Bus stop app for visually impaired got start on the street

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Genesis of innovation

Aligning with the needs of users is something of a motto for Oates, who was CIO at Massachusetts’ state government before joining Perkins a year ago. Before his role with the state, he led the IT team at the Boston city government, where he launched Citizens Connect, a mobile app that lets Bostonians report issues on the street, like potholes or graffiti, to City Hall.

Bill Oates

Oates and Aguiar, who has done tenures at network-security company RSA and Sun Microsystems, are a part of a new front at Perkins, which has been teaching people who are blind or visually impaired for 187 years. The school’s president, Dave Power, a former tech executive and venture capitalist, brought the pair on board to bring Perkins Solutions, which ships Braille writers and other devices to 170 countries, into the 21st century, aiming to incorporate a range of new technologies that will help people improve their lives.

To get started on her first major project at Perkins, Aguiar validated Becker’s bus woes with others on campus and then started looking into a bus-stop-finding technology. She researched GPS, its potential and limitations and what technologies could be used to increase its micro-navigation accuracy — pinpointing things like bike racks and newspaper boxes that people who are blind or visually impaired could use to help them locate something as specific as a bus stop sign. Beacon technology, which broadcasts location-based signals, was a consideration, as were camera recognition and machine-learning algorithms. But those would require lots of piloting — and lots of cash.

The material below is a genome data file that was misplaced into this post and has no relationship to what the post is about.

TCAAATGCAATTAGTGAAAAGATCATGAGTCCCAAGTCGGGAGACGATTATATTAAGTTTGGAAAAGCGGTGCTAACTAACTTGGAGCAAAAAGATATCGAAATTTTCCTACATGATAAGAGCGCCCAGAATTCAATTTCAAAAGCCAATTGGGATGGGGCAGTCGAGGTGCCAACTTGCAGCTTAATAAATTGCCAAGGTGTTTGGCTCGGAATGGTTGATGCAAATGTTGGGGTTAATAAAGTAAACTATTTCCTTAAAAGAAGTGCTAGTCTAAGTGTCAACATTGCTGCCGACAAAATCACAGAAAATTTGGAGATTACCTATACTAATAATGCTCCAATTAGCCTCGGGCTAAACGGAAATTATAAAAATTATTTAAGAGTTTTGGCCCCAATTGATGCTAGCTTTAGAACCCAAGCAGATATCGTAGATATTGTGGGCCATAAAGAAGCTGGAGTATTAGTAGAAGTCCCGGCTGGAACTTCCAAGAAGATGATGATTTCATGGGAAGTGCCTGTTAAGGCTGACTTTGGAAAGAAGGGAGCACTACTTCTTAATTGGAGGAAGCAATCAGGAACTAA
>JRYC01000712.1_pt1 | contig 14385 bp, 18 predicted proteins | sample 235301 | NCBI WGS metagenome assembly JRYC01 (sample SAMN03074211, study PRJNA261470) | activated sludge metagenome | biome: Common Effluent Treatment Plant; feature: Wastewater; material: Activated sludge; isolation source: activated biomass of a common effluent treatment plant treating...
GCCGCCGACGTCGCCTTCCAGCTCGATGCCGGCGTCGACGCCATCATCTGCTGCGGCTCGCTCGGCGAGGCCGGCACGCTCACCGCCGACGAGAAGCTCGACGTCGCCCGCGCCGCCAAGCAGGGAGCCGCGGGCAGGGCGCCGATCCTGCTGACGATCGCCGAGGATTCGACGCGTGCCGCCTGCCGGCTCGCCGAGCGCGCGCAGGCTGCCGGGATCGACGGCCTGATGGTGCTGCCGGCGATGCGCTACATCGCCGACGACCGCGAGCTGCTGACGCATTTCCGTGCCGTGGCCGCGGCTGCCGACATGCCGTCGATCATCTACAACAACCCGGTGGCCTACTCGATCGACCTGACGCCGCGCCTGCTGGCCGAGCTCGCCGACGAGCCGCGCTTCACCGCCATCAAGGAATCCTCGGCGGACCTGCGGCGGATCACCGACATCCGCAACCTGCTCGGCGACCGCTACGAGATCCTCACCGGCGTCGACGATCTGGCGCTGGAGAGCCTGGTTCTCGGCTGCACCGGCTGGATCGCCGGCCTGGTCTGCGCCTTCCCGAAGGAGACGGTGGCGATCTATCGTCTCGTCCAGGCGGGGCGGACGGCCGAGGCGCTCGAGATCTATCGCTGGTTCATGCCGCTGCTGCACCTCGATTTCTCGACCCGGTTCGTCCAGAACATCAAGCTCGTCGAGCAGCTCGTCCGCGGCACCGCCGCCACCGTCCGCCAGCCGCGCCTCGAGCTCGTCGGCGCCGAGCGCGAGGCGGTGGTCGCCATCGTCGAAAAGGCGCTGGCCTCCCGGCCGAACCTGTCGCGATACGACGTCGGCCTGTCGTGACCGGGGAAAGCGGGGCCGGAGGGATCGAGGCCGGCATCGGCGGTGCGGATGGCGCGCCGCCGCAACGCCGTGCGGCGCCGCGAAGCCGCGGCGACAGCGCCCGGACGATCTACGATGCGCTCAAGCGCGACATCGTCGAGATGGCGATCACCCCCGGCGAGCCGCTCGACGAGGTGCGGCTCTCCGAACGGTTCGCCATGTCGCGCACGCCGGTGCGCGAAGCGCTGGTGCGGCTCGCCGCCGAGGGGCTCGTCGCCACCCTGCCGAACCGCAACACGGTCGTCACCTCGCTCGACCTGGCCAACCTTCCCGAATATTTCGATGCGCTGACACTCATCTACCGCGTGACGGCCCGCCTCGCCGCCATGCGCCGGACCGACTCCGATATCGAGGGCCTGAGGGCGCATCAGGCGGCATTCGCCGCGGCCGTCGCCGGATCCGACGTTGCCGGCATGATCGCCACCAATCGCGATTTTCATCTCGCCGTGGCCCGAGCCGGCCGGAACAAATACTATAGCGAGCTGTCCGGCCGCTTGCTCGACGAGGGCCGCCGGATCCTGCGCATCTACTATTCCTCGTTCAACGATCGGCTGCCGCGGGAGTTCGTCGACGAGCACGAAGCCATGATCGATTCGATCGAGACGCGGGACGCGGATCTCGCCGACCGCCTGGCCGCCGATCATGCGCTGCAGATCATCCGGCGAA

Joann Becker, a technology specialist at Perkins Solutions, walks toward a bus stop in Watertown, Mass.

At around the same time, Aguiar learned about an initiative from Google.org, the search engine giant’s philanthropic arm, that gave grant money to projects that aimed to improve life for people with disabilities. In 2013, Google had bought Waze, an Israeli company with a mapping system based on user-submitted details. Crowdsourcing — in Perkins’ case, getting people to help flesh out bus stop navigation routes — would be relatively cheap, since it wouldn’t require equipping physical infrastructure with devices. And, important when considering a transportation system with 8,000 bus stops, it could scale.

“[I] thought, ‘Wow, what if we put in for that and got some funding to actually try an approach around crowdsourcing?’” Aguiar said.